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Legislative Assembly for the ACT: 1996 Week 7 Hansard (19 June) . . Page.. 1903 ..

MR HUMPHRIES (continuing):

By that time an application under the Land Act was necessary and, as the applicant was aware of this requirement, the application was lodged on the same date as the gazettal. The lease variation was approved on 5 May 1994, again under the previous Government, and the betterment determined on 15 July 1994. An appeal was made to the Land and Planning Appeals Board by some residents at Kingston. I think we are all aware of that. The approval was later amended, under the provisions of section 148 of the Land Act, to reflect the reduction in the number of units that could be constructed on the site. This meant that the maximum gross floor area was reduced.

Members should note that all the decisions on this application were made long before the Stein inquiry was given its terms of reference in July 1995. Indeed, it was one of those matters that were extensively discussed by the Stein inquiry. The particular case was highlighted in the report of the Stein inquiry, and the Government's proposed response to the report addresses those issues. The club lease was also subject to a recent FOI request by the Save Our City Coalition. The lease was issued on 23 November 1995, but that is only the administrative instrument that gives effect to the approval granted on 5 May 1994.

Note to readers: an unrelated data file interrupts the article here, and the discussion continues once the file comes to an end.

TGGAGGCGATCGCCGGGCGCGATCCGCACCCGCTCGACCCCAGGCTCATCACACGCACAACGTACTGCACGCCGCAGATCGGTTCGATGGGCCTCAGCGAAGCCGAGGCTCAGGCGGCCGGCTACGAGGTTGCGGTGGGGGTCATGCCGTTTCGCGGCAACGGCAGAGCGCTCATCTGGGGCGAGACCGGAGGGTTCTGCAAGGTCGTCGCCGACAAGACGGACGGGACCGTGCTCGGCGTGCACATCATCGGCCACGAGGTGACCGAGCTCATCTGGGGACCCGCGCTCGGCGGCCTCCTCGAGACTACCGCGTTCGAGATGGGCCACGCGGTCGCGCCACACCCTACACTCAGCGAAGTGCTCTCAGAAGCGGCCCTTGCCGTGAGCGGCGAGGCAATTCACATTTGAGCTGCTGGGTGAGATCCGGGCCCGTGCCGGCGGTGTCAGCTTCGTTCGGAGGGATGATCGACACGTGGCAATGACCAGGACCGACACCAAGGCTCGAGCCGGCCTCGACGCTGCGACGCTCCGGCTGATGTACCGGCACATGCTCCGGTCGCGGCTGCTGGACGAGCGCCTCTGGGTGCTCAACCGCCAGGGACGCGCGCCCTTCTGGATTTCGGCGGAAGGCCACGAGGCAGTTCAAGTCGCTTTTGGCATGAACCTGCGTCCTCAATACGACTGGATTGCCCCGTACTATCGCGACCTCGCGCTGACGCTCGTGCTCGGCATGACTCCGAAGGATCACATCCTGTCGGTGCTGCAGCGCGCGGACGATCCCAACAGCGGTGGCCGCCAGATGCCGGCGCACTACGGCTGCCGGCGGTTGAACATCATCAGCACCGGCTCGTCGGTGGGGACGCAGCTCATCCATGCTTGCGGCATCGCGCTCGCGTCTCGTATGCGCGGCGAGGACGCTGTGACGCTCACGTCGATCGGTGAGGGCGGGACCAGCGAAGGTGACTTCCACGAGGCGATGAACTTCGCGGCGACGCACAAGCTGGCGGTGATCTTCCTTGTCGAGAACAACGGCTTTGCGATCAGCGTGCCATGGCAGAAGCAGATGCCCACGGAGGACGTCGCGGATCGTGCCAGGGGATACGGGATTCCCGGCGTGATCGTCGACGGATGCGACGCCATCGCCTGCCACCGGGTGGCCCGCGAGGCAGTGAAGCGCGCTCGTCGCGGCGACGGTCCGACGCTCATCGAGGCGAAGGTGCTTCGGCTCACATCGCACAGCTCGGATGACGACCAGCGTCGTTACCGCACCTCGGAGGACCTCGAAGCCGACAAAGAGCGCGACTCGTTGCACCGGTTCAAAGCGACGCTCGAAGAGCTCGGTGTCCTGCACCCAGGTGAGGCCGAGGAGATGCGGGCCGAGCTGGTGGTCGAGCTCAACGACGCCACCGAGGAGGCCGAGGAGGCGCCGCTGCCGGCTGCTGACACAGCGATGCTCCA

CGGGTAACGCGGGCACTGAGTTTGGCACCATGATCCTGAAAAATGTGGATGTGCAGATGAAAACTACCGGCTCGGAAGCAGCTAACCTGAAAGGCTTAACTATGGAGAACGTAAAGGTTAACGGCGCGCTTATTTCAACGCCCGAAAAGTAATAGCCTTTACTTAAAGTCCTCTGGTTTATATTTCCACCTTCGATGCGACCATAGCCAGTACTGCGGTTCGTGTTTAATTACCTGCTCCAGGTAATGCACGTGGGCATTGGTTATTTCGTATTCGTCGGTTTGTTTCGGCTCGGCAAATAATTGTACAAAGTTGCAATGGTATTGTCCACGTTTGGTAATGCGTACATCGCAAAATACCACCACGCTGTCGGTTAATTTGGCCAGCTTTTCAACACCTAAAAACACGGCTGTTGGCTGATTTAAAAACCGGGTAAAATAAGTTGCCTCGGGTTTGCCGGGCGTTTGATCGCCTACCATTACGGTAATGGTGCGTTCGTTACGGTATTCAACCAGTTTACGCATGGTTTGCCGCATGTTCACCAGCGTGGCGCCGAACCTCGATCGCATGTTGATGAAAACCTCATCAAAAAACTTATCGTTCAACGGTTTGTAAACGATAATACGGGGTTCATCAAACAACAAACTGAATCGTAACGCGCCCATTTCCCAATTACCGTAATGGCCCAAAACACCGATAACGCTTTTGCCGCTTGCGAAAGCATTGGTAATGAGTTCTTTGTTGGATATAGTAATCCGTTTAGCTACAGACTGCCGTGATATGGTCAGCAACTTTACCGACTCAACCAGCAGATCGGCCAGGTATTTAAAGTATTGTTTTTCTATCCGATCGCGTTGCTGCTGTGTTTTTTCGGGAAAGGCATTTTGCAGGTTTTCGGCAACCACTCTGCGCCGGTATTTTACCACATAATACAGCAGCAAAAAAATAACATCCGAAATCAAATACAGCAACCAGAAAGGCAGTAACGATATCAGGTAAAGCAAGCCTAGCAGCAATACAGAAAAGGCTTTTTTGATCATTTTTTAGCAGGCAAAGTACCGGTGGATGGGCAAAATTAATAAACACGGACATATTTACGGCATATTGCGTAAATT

Mr Moore also asked about the refund of betterment that was made in February this year. There was a letter of demand for a refund of betterment. That amount was for $52,161. The reason it was refunded without any further legal advice was that the Land and Planning Appeals Board had decreased the amount of space that was able to be built on on this site from 5,310 square metres to 5,002 square metres. The Australian Valuation Office said that that would reduce the amount of value that was attracting betterment, and the difference between those two amounts was $52,161. It seemed pointless to get any further legal advice on that subject, since there was a clear entitlement to have that money refunded, and it was refunded.

Community Health Centres

MR BERRY: My question is directed to the Chief Minister in her capacity as Health Minister. Chief Minister, on 6 December last year you assured the Assembly, and Mr Osborne in particular, that you would ensure that 100 per cent bulk-billing was available when you undid the salaried doctors in our health centres. Indeed, that was a direction of the Assembly. Chief Minister, will you now explain to us why, 10 days later, at your strategy weekend called to determine the future strategy of your Government, your policy had changed to a complete sell-off of public health centres and no requirement - no requirement, Mr Speaker - for 100 per cent bulk-billing doctors in the centres? Chief Minister, in February this year, in spite of your secret conclusion at Eagle Hawk Hill, you came back into the Assembly and said that you were still trying to arrange 100 per cent bulk-billing. Chief Minister, which of these statements is untrue?

MRS CARNELL: Mr Speaker, the document that exists is not, by the way, the minutes of the meeting on that weekend. It is, as was outlined on the cover sheet, I think, a breakdown of all of the things that were brought up by everybody on bits of butchers paper. For those who do not know how these sorts of events work, what happens is that

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